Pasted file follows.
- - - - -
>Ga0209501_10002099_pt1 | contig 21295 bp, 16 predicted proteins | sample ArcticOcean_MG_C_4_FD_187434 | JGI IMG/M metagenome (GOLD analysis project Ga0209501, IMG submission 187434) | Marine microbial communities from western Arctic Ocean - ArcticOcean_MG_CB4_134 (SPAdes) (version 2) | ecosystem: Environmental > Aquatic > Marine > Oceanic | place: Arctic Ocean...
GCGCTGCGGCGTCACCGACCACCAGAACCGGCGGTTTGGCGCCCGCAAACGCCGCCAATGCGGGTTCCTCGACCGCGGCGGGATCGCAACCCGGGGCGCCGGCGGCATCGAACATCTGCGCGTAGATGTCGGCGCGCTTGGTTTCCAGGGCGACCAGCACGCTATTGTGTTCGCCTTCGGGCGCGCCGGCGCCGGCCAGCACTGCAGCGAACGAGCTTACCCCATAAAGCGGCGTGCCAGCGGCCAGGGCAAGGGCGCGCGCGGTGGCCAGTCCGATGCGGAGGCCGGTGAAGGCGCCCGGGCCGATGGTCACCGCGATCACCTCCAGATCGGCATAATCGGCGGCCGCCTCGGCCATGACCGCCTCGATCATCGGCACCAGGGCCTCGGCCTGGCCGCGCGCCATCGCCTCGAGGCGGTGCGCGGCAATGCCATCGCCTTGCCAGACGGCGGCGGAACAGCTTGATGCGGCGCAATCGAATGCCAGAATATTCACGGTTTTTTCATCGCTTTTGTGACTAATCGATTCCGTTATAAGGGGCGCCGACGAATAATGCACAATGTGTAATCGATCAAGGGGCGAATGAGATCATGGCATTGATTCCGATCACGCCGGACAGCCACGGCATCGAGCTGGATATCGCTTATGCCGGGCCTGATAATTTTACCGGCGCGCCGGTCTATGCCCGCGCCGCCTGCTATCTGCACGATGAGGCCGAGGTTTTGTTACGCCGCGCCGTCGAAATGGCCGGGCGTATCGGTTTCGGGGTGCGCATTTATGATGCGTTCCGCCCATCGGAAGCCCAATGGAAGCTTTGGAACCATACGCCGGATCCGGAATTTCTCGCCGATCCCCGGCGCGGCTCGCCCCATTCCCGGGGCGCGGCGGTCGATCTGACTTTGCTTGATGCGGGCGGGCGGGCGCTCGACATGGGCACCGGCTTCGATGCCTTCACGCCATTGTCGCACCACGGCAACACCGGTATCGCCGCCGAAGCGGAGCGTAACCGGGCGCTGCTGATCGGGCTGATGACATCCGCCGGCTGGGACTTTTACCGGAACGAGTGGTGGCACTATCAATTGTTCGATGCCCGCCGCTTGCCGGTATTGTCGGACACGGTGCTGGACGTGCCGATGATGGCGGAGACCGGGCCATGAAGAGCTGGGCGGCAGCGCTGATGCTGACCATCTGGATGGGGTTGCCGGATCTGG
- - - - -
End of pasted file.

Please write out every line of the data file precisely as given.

>Ga0209501_10002099_pt1 | contig 21295 bp, 16 predicted proteins | sample ArcticOcean_MG_C_4_FD_187434 | JGI IMG/M metagenome (GOLD analysis project Ga0209501, IMG submission 187434) | Marine microbial communities from western Arctic Ocean - ArcticOcean_MG_CB4_134 (SPAdes) (version 2) | ecosystem: Environmental > Aquatic > Marine > Oceanic | place: Arctic Ocean...
GCGCTGCGGCGTCACCGACCACCAGAACCGGCGGTTTGGCGCCCGCAAACGCCGCCAATGCGGGTTCCTCGACCGCGGCGGGATCGCAACCCGGGGCGCCGGCGGCATCGAACATCTGCGCGTAGATGTCGGCGCGCTTGGTTTCCAGGGCGACCAGCACGCTATTGTGTTCGCCTTCGGGCGCGCCGGCGCCGGCCAGCACTGCAGCGAACGAGCTTACCCCATAAAGCGGCGTGCCAGCGGCCAGGGCAAGGGCGCGCGCGGTGGCCAGTCCGATGCGGAGGCCGGTGAAGGCGCCCGGGCCGATGGTCACCGCGATCACCTCCAGATCGGCATAATCGGCGGCCGCCTCGGCCATGACCGCCTCGATCATCGGCACCAGGGCCTCGGCCTGGCCGCGCGCCATCGCCTCGAGGCGGTGCGCGGCAATGCCATCGCCTTGCCAGACGGCGGCGGAACAGCTTGATGCGGCGCAATCGAATGCCAGAATATTCACGGTTTTTTCATCGCTTTTGTGACTAATCGATTCCGTTATAAGGGGCGCCGACGAATAATGCACAATGTGTAATCGATCAAGGGGCGAATGAGATCATGGCATTGATTCCGATCACGCCGGACAGCCACGGCATCGAGCTGGATATCGCTTATGCCGGGCCTGATAATTTTACCGGCGCGCCGGTCTATGCCCGCGCCGCCTGCTATCTGCACGATGAGGCCGAGGTTTTGTTACGCCGCGCCGTCGAAATGGCCGGGCGTATCGGTTTCGGGGTGCGCATTTATGATGCGTTCCGCCCATCGGAAGCCCAATGGAAGCTTTGGAACCATACGCCGGATCCGGAATTTCTCGCCGATCCCCGGCGCGGCTCGCCCCATTCCCGGGGCGCGGCGGTCGATCTGACTTTGCTTGATGCGGGCGGGCGGGCGCTCGACATGGGCACCGGCTTCGATGCCTTCACGCCATTGTCGCACCACGGCAACACCGGTATCGCCGCCGAAGCGGAGCGTAACCGGGCGCTGCTGATCGGGCTGATGACATCCGCCGGCTGGGACTTTTACCGGAACGAGTGGTGGCACTATCAATTGTTCGATGCCCGCCGCTTGCCGGTATTGTCGGACACGGTGCTGGACGTGCCGATGATGGCGGAGACCGGGCCATGAAGAGCTGGGCGGCAGCGCTGATGCTGACCATCTGGATGGGGTTGCCGGATCTGG